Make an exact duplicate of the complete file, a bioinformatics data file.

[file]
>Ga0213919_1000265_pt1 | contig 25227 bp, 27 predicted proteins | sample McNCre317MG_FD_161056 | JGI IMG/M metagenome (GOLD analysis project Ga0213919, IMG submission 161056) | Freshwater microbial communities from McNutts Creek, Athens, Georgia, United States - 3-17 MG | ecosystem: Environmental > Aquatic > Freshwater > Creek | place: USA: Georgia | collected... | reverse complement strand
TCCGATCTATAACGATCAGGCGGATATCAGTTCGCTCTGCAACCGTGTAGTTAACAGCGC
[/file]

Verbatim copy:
>Ga0213919_1000265_pt1 | contig 25227 bp, 27 predicted proteins | sample McNCre317MG_FD_161056 | JGI IMG/M metagenome (GOLD analysis project Ga0213919, IMG submission 161056) | Freshwater microbial communities from McNutts Creek, Athens, Georgia, United States - 3-17 MG | ecosystem: Environmental > Aquatic > Freshwater > Creek | place: USA: Georgia | collected... | reverse complement strand
TCCGATCTATAACGATCAGGCGGATATCAGTTCGCTCTGCAACCGTGTAGTTAACAGCGC